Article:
As promised, I stayed with Matt the entire race though his pain forced us to keep a much slower pace than I am used to.  As a consequence this marathon was a completely different emotional experience than my previous ones.  As the race went on and we fell further and further behind my natural pace, I felt more and more like an imposter of sorts.  Having learned my lesson at Nashville, in preparation for this race I had written "JOHN" on my shirt in six inch high letters.  It worked better than I could have hoped.  I felt like a minor celebrity.  For the entire race enthusiastic strangers on the side of the road knew my name and were  yelling  "GO John!" or "keep going JOHN, you can do it!"  I have to admit that it was particularly pleasant when women would yell out what would in any other context be construed as a cat-call: "Woooooooo, JOHN!!! Looking GOOD!!!"  

But I was living a lie.  I was  fine, and a little embarrassed at all the cheering.  At our pace, I never even hit the wall.  Here I was, getting all of this nice but unnecessary support while Matt, my own flesh and blood suffered right beside me in total  anonymity.  Sure, he could partake in the general goodwill of the crowd, he could pretend the giant poster-board can of "Mid-west Style Whoop-Ass" at mile 16 was just for him; but never once did anyone yell "Go Matt," or even, "Go guy-in-the-blue-shirt!"  People...if you ever run a marathon, please,  write your name on your shirt.

I had no doubt Matt would finish, I just felt so bad knowing what he must be going through--sad that he couldn't unreservedly enjoy the first and most fun miles.  I wanted to be supportive, to make it a positive experience so when we were done he wouldn't say "I'm never doing that again," a not uncommon sentiment among first (and last) time marathoners.  I ran and I worried.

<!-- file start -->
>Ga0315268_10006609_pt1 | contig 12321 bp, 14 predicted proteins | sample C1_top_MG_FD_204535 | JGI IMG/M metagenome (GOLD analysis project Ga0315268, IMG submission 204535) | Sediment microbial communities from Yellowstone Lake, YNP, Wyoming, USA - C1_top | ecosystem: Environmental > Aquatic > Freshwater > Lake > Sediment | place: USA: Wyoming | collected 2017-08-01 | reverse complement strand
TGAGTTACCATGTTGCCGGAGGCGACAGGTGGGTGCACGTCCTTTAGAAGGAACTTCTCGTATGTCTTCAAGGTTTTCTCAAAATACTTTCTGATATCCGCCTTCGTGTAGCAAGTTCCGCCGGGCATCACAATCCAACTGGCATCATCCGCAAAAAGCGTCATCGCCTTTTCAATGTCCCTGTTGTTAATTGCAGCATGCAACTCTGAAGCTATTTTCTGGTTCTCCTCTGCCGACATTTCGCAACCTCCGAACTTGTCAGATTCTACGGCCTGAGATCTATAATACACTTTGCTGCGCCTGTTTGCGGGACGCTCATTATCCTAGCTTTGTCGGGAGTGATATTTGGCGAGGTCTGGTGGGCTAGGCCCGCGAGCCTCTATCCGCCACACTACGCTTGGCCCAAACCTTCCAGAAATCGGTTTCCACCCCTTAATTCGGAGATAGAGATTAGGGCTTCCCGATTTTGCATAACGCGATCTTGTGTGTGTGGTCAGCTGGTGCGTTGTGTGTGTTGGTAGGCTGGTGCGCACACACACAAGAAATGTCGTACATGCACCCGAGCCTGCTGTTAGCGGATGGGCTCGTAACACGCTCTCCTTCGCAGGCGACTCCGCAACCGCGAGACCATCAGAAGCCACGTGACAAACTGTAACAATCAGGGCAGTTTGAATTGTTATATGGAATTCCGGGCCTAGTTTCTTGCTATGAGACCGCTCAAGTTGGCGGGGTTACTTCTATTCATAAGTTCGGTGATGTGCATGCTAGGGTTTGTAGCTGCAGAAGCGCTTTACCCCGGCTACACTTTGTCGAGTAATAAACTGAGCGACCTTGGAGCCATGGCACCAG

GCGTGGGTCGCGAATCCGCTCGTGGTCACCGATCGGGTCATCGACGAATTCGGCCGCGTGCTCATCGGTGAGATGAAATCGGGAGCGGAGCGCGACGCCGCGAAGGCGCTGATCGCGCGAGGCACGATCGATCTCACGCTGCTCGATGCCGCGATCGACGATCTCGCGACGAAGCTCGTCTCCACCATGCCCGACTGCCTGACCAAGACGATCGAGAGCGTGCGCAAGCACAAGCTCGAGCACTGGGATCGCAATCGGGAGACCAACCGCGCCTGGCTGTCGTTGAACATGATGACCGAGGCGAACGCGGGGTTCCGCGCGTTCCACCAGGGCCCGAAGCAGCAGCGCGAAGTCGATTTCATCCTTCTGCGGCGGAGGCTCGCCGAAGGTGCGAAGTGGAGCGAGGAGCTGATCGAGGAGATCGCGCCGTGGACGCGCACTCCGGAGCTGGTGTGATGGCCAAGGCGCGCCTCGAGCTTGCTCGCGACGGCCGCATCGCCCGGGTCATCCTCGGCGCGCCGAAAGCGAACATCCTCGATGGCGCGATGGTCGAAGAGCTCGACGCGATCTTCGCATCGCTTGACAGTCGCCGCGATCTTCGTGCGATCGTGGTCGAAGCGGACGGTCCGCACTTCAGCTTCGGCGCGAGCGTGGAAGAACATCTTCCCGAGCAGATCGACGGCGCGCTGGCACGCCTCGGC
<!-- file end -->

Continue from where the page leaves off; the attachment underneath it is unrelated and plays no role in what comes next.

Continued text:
Please excuse the poor quality of the race photos.  The photographers probably had a hunch I would try and rip their photos off the web so they were careful not to make them any bigger than an inch across.

We finished in 5:03, a respectable time  considering the number of times we had to stop and walk when Matt's  pain became unbearable.  After we crossed I was nervous to hear the final verdict.  Could I look forward to future running-bonding with my brother or would this be his last indulgence of my new-found marathon madness?  Then Matt spoke: "I could totally do that faster--I need to loose some weight."  I smiled.  Mission accomplished.  "Next time..." he continued "we have to get Daniel out here."  "Ah yes... Daniel, our youngest brother,"  I thought.  "And then Mom," I said.  "Yes... of course, Mom" he smiled knowingly.   Somewhere, in the distance, a dog barked.

Note: Ahem.  I got a little literary in that last paragraph.  Excuse me.  It wasn't exactly like that, but you get the idea.  It suffices to say that we're planning our next race.  Incidentally, this account would be incomplete if I failed to mention that after the run we went to Gino's East for the definitive, world-famous Chicago-style pizza.  Note the bewildered look of epicurean joy on Matt's face as he anticipates dining on Chicago's finest deep-dish.


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This page contains a single entry by John published on October 16, 2002 9:41 PM.